Human rights defenders in the American state of Massachusetts are demanding an acquittal for people who were convicted of “witchcraft” more than 300 years ago.
Activists who initiated the Massachusetts Witch-Hunt Justice Project have created a petition to acquit the victims of the “witch hunt” in Massachusetts, The Washington Post reports.
According to human rights defenders, in the 17th century, more than 200 women were accused of witchcraft on the territory of the state.
However, the General Court acquitted only 31 women, and the remaining 180 accused remain unacquitted (among them 141 accused during the Salem witch trial and 39 in other cases).
“We are seeking all Massachusetts residents who were not acquitted in the Salem and Boston witch trials, and seek an apology from all victims.”– said the head of the project, Joshua Hutchinson.
According to him, the goal of the project is not only to correct a historical mistake, but also to learn lessons in order to avoid a “witch hunt” in the modern era.
It will be recalled that in May 1692 one of the largest trials in New England began in the city of Salem on charges of “witchcraft”. More than 200 people, most of them women, were indicted on trumped-up charges at the time.
At least 19 women were hanged, many did not survive their imprisonment.
Although Salem became the most infamous location, witch hunts and trials existed throughout the Massachusetts Bay area and in parts of what later became the states of Connecticut and Maine.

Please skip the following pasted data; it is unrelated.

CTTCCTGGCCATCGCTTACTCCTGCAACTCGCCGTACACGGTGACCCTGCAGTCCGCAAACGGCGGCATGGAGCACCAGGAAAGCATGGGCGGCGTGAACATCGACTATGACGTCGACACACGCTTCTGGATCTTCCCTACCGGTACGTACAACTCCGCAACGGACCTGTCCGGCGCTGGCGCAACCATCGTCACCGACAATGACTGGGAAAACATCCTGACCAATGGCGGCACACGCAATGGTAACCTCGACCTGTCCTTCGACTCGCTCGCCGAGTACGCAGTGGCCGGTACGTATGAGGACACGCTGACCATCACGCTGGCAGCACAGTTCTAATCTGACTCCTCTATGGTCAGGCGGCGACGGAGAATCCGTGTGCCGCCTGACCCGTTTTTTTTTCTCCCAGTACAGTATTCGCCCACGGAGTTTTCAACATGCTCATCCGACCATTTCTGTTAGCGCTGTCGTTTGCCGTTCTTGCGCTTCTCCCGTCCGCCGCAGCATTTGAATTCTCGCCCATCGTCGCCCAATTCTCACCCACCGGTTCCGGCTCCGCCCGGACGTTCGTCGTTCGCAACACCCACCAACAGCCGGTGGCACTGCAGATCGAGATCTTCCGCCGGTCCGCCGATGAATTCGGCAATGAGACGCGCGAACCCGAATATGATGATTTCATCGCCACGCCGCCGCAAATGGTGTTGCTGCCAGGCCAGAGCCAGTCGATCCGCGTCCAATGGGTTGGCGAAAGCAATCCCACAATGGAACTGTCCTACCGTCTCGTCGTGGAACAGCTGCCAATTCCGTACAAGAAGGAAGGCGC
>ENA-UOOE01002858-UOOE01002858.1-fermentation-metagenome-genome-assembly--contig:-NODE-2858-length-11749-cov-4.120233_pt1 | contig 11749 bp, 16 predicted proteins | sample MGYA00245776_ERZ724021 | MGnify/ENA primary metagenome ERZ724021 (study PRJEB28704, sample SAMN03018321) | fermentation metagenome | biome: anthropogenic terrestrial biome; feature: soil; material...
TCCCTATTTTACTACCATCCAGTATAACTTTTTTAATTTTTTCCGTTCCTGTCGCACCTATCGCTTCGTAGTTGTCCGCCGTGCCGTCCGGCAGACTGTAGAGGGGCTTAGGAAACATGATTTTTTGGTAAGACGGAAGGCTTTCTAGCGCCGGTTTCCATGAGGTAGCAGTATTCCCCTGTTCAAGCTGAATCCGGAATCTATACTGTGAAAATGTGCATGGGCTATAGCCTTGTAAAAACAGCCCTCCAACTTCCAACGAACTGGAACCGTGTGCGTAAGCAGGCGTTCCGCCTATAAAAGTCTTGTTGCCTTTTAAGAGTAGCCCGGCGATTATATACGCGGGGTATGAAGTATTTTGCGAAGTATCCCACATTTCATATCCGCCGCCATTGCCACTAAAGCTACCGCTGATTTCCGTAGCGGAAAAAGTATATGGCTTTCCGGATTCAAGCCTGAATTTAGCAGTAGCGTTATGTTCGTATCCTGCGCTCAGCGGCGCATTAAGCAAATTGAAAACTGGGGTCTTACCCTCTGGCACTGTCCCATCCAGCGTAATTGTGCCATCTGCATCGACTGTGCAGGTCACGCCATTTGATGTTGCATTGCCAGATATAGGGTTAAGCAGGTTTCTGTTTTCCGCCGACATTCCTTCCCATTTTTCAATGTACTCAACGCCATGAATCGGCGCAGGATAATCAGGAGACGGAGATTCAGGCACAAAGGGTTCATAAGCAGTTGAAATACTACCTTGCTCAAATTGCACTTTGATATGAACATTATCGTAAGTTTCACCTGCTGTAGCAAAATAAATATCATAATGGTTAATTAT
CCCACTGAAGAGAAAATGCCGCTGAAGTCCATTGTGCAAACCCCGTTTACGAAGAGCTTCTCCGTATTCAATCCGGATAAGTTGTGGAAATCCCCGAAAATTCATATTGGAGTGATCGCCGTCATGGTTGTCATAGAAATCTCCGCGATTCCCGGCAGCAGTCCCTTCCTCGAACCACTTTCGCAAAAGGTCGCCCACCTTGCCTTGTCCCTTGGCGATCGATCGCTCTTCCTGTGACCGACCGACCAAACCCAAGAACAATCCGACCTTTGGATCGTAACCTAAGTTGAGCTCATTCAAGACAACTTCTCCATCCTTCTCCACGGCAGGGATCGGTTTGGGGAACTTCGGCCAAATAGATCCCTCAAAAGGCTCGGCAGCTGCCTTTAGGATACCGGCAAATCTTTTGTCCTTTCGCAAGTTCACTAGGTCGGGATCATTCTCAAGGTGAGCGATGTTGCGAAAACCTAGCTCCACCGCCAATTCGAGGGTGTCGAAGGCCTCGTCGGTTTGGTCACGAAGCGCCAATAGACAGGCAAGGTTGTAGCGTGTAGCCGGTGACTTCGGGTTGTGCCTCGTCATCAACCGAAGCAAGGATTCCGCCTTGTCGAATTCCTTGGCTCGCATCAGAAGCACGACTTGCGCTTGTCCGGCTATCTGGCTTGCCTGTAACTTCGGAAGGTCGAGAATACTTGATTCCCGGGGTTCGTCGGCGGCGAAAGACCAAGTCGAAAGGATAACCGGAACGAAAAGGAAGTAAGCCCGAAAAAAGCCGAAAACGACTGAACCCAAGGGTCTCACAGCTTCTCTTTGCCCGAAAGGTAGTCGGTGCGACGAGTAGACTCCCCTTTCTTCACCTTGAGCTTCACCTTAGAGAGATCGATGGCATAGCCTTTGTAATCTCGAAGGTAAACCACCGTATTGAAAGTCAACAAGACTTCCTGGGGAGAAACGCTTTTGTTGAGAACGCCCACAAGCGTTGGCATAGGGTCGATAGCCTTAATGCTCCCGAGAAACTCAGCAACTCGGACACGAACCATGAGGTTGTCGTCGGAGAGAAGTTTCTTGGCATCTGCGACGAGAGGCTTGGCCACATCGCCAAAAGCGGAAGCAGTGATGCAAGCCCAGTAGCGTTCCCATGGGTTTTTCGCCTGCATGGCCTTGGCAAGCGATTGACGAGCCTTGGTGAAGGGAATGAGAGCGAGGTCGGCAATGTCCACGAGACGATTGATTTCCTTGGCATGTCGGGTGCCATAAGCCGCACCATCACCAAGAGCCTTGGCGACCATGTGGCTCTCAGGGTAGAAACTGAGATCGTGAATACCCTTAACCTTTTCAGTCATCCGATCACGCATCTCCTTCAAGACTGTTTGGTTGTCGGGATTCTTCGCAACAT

Some victims in the states of Massachusetts and Virginia were rehabilitated as early as 1711, but only in 1957 did Massachusetts officially apologize for the “witch” trials.
In 2007, the then governor of Virginia formally pardoned Grace Sherwood, who in 1706 was thrown into the river tied up to see if she would float.
And last year, the state of Massachusetts rehabilitated 22-year-old Elizabeth Johnson 329 years after her “sentence” in Salem.
Also in early 2023, the Connecticut Witch Exoneration Project, which includes members of the Massachusetts group, secured the official exoneration of those executed for “witchcraft” during the state’s colonial past.
In particular, in May, the Senate of Connecticut acquitted 9 women and 2 men who were convicted of “witchcraft” 370 years ago.
Read also: In Scotland, they want to exonerate “witches” who were executed more than 300 years ago